Last shark attack in Mississippi sound: 1959
Published 2:08 pm Monday, July 4, 2016
By The Associated Press
The mere mention of sharks is enough for some people to start playing the theme music from the movie “Jaws” inside their heads.
“Shark mania” has become a part of summer, from the Discovery Channel’s “Shark Week” to new shark movies such as the recently released “The Shallows,” which brought in about $17 million in domestic returns during its first weekend in theaters.
The American obsession with sharks entered the pop culture consciousness in 1975 when a young director named Steven Spielberg unleashed the movie “Jaws,” which has made almost $500 million at theaters and struck a deep fearful chord of “don’t go in the water.”
The Mississippi Sound, which extends from Waveland, Mississippi, to Dauphin Island, Alabama, is known in some circles as a “shark nursery.”
There are several species of sharks found in the Mississippi Sound north of the barrier islands, with about 10 to 12 commonly found.
“The most commonly seen shark in the Mississippi Sound is the Atlantic sharpnose,” said Jill Hendon, assistant director of the Center for Fisheries Research and Development at the Gulf Coast Research Laboratory in Ocean Springs. “We also have a lot of bull sharks, spinner sharks, and we occasionally get some of the bigger hammerheads in our specific area.”
Hendon said the reason the area is known as a “shark nursery” is because of the number of juvenile sharks that live in the Sound before they mature and move to offshore habitats.
“We have some of the greatest diversity of sharks here because of the unique system that our barrier islands and river runoff provide,” she said. “This is a very rich area for bait fish and in turn is a great area for juvenile sharks to live.”
Paul Mickle, biological coordinator for the Mississippi Department of Marine Resources, said the barrier islands provide an abundance of food to sustain the appetites of young sharks.
“The Mississippi Sound is an extremely productive estuary that is unique because our rivers infuse nutrients to the Gulf and our barrier islands hold the nutrient-rich waters in a confined area,” Mickle said. “This allows for high densities of fish, shrimp, crabs and other aquatic life that sharks as well as many other predators benefit from — even humans.”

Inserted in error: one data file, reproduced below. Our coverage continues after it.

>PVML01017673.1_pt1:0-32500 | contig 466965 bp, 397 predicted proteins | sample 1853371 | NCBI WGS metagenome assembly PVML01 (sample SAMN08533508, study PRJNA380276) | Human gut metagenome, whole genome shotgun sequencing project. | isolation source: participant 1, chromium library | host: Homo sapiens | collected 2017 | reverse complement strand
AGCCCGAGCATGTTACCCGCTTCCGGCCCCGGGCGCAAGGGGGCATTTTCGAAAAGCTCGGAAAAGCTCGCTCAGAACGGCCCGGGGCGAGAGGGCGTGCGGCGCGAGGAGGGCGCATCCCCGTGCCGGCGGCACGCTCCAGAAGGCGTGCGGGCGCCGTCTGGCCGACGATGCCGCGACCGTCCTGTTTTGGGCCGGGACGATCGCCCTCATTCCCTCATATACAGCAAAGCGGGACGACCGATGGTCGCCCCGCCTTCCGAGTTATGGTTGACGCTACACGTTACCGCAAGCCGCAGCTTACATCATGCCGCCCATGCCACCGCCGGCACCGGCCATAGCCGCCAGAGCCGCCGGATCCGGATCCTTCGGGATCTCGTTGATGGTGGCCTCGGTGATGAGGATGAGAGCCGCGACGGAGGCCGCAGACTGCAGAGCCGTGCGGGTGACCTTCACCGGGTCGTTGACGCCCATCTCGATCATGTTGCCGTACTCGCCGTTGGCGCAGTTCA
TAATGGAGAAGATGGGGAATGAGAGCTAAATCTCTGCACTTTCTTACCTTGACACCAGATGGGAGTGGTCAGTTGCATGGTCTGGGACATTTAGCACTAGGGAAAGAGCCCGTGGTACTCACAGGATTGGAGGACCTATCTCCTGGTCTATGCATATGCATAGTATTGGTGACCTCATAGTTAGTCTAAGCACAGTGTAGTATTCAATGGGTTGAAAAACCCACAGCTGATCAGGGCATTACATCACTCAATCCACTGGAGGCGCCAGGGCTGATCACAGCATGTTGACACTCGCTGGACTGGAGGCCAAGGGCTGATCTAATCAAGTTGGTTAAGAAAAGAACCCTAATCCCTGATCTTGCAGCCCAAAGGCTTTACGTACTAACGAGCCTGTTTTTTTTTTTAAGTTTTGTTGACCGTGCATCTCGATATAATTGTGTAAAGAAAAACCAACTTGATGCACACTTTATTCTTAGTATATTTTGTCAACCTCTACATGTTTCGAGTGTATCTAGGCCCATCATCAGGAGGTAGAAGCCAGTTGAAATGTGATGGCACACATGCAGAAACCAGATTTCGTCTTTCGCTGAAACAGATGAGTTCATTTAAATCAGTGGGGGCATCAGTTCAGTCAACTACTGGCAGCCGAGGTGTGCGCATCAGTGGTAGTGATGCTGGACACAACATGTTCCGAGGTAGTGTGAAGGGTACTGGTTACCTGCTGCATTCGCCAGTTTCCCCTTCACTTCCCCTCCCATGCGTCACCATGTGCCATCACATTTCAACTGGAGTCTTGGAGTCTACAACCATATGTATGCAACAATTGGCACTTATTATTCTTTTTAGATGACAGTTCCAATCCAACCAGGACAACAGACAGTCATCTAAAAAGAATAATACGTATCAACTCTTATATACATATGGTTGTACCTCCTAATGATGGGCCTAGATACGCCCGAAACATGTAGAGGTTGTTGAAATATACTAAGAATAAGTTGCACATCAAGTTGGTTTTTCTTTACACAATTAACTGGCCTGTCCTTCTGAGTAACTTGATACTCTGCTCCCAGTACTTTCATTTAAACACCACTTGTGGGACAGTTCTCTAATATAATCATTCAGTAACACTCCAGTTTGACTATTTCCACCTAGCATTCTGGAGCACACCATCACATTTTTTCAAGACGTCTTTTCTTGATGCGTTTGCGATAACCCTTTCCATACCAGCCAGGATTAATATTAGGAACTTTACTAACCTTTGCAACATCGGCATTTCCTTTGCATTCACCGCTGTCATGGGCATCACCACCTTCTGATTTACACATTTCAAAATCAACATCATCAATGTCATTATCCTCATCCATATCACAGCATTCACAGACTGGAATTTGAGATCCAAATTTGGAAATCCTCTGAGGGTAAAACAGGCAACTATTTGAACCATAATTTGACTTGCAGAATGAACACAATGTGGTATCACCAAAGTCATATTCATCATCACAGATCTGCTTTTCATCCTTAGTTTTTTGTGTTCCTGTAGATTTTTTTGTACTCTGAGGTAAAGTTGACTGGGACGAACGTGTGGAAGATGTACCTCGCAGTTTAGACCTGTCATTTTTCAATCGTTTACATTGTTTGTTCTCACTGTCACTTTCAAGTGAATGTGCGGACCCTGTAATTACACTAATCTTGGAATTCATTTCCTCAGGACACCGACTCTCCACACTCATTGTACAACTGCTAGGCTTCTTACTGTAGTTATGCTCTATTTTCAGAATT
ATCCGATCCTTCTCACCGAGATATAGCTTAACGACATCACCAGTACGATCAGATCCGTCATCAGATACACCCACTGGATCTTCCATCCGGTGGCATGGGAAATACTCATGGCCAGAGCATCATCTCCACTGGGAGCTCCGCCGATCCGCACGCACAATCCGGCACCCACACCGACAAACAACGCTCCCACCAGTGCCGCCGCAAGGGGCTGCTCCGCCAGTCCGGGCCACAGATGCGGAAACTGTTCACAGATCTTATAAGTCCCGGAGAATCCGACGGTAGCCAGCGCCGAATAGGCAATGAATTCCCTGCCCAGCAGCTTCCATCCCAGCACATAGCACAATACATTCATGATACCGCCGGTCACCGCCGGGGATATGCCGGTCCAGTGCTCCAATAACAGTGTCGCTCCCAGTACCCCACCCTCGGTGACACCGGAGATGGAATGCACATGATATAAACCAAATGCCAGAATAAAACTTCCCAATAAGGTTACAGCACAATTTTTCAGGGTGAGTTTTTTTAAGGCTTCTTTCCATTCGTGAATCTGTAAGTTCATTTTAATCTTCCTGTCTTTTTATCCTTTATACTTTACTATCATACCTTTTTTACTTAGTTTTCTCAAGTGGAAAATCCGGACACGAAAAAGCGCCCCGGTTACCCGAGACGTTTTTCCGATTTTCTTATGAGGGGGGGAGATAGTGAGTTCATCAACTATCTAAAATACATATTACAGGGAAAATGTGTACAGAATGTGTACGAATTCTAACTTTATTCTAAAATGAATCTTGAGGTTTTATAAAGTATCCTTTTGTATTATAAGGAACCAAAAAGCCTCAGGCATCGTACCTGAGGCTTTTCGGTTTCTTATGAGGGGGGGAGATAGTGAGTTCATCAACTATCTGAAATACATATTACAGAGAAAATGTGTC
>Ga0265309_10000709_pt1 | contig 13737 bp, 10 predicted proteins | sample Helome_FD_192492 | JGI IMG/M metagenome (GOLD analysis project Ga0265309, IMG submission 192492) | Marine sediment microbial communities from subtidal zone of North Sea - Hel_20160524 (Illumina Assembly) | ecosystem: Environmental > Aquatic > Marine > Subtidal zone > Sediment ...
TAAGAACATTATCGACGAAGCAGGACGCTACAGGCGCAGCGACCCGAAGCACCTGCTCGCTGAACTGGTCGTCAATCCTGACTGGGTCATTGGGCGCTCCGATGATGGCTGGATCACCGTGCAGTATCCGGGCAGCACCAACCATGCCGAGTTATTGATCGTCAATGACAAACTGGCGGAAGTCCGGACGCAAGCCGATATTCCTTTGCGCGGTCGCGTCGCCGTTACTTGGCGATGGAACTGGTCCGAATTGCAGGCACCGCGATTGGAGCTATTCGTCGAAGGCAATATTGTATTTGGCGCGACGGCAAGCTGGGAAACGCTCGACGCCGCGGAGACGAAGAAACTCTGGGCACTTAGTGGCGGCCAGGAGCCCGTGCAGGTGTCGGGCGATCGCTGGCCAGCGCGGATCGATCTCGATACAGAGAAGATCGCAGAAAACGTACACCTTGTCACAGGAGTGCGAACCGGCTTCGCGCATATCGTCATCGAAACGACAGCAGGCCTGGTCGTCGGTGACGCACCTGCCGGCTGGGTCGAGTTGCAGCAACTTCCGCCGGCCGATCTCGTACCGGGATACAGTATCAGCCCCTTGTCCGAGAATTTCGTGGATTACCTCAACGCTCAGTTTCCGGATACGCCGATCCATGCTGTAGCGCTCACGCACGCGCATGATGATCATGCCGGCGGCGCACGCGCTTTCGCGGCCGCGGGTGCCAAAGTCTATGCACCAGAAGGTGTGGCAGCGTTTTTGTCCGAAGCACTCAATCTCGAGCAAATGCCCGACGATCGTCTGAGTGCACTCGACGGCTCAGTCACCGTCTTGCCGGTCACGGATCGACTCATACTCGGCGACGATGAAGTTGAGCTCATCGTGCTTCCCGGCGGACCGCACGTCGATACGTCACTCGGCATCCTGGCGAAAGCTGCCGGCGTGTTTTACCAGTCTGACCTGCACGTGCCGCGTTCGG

Hendon said the local shark population is the greatest during the summer.
“There is definitely a dynamic here in the Mississippi Sound as we see sharks when the water temperatures are warmer, so they start coming in around April,” she said. “When the temperatures start to cool, they go more offshore, so our catch numbers are significantly lower starting around October.”
Hendon said sharks can be found near the shore and near the barrier islands during the summer.
“The sharks go where the food is,” Hendon said.
Hendon and her associates at Gulf Coast Research Lab have been tagging sharks in the Sound in an effort to learn more about the predators.
“When we catch sharks, we determine the species and sex, measure and weigh them,” she said. “If they are in good condition, we will tag them prior to release.”
About 2,000 sharks are tagged annually, Hendon said.
Although sharks sit pretty close to the top of the fish food chain, they do face a huge threat from humans.
The dorsal fin of a shark is used in a soup that has become popular in the East. According to stopsharkfinning.net, about 8,000 tons of shark fins are consumed annually. Hendon said “finning” is a direct threat to the world’s population of sharks because of the way sharks breed.
“Instead of spawning and potentially having thousands of young like bony fish, many shark species carry their young internally until they are large enough to be ‘pupped’ and therefore they have fewer offspring than the bony fish,” she said. “This means that their generations do not turn over as quickly and populations are more prone to overfishing.”
Shark attacks in the Mississippi Sound are not a common occurrence. There has not been a recorded attack in the Sound since 1959, according to the University of Florida.
Hendon said sharks are sometimes misunderstood.
“I think the fear of sharks really stems from the love to sensationalize,” she said.
Hollywood, Hendon said, also has contributed to the irrational fear of sharks.
“Sharks have always been portrayed as valiant creatures and the book and movie ‘Jaws’ also played into this,” Hendon said. “I think most people find fascination in their fear after watching that film and I just hope that they also acknowledge that these movies were developed to elicit fear and that the reality is that sharks are integral to the health of our oceans.”